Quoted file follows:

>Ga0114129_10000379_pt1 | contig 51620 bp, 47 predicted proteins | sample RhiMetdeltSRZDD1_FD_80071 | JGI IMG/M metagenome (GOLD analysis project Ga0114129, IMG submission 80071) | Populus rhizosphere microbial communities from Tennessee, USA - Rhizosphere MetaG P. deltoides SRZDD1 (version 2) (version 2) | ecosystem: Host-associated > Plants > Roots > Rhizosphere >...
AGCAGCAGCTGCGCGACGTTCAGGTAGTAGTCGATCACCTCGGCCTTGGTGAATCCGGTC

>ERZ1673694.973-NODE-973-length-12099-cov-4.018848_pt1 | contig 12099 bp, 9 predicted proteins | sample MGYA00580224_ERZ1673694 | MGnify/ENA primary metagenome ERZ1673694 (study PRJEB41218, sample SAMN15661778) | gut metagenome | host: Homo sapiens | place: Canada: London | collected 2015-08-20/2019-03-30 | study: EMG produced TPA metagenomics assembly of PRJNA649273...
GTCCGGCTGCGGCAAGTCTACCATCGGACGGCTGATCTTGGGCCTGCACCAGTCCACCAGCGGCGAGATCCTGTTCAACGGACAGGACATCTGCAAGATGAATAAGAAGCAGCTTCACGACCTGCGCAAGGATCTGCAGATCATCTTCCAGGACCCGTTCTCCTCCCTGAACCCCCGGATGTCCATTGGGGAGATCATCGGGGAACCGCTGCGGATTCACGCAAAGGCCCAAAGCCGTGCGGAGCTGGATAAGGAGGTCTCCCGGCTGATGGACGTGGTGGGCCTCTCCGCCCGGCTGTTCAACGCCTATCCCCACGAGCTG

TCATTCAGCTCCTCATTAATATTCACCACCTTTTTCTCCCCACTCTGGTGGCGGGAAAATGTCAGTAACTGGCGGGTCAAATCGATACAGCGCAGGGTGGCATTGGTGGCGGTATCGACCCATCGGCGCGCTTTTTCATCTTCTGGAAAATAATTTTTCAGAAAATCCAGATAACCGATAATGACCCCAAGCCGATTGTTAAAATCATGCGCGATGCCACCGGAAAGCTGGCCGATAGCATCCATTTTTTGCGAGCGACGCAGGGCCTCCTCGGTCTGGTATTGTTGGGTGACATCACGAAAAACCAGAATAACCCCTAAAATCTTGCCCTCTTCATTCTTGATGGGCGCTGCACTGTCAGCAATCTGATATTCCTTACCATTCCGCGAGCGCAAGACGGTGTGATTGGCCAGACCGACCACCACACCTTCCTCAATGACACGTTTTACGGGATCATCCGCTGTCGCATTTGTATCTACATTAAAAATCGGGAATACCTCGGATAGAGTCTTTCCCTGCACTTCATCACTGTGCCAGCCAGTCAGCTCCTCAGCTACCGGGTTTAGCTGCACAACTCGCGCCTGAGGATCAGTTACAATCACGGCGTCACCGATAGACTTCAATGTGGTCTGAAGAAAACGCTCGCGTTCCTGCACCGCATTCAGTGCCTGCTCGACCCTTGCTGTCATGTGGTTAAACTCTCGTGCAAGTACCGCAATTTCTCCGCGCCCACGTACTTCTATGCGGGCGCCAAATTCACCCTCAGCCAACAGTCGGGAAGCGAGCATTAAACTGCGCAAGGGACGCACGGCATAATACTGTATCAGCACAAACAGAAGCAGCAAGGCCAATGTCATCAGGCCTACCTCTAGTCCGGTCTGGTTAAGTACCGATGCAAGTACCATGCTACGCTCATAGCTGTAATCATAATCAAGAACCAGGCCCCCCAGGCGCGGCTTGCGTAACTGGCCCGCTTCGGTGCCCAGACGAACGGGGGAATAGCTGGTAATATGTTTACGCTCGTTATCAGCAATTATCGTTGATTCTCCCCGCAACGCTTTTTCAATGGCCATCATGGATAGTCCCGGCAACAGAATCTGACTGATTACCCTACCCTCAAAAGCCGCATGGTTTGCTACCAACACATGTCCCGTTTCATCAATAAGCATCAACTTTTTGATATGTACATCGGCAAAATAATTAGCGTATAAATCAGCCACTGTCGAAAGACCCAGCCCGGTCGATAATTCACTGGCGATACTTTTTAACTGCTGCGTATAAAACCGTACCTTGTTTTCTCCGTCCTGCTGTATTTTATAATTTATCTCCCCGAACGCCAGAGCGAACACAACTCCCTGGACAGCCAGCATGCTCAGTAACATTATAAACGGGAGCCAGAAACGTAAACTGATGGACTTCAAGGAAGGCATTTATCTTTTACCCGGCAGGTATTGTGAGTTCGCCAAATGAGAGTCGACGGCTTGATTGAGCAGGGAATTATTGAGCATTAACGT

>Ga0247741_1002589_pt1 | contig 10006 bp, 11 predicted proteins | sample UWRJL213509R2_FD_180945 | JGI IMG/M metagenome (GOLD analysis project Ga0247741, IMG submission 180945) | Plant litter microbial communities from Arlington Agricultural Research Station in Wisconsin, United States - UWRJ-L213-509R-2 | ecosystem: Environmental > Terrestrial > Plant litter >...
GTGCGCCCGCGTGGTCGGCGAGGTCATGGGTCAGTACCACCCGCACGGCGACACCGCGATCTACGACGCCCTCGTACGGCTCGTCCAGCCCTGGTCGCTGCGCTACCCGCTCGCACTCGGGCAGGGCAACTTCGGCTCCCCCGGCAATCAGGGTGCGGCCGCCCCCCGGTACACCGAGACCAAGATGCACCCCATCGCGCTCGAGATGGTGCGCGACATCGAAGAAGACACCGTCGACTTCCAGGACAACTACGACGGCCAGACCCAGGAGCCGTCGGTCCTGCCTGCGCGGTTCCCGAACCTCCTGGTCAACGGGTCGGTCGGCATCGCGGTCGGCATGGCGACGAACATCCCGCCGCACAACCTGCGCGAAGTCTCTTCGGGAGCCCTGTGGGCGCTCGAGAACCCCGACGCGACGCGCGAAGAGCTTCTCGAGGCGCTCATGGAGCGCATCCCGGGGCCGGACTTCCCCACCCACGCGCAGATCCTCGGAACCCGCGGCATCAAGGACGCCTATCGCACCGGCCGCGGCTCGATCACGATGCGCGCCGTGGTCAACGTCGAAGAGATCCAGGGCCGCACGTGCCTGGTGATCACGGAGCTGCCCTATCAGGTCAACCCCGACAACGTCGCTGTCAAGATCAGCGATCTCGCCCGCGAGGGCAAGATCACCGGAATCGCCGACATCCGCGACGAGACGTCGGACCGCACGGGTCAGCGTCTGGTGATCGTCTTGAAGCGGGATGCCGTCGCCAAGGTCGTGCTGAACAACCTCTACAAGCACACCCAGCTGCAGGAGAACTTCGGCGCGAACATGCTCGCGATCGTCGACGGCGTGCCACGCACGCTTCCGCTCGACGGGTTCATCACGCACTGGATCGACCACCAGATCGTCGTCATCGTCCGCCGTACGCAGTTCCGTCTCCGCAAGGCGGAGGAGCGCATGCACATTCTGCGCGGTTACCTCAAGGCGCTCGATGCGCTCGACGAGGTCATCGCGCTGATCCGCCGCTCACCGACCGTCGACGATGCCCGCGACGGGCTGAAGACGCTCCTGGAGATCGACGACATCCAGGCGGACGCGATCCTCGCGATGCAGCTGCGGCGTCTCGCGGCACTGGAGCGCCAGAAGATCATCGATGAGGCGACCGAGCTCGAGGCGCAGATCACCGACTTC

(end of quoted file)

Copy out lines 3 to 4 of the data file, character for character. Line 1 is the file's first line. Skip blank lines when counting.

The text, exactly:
>ERZ1673694.973-NODE-973-length-12099-cov-4.018848_pt1 | contig 12099 bp, 9 predicted proteins | sample MGYA00580224_ERZ1673694 | MGnify/ENA primary metagenome ERZ1673694 (study PRJEB41218, sample SAMN15661778) | gut metagenome | host: Homo sapiens | place: Canada: London | collected 2015-08-20/2019-03-30 | study: EMG produced TPA metagenomics assembly of PRJNA649273...
GTCCGGCTGCGGCAAGTCTACCATCGGACGGCTGATCTTGGGCCTGCACCAGTCCACCAGCGGCGAGATCCTGTTCAACGGACAGGACATCTGCAAGATGAATAAGAAGCAGCTTCACGACCTGCGCAAGGATCTGCAGATCATCTTCCAGGACCCGTTCTCCTCCCTGAACCCCCGGATGTCCATTGGGGAGATCATCGGGGAACCGCTGCGGATTCACGCAAAGGCCCAAAGCCGTGCGGAGCTGGATAAGGAGGTCTCCCGGCTGATGGACGTGGTGGGCCTCTCCGCCCGGCTGTTCAACGCCTATCCCCACGAGCTG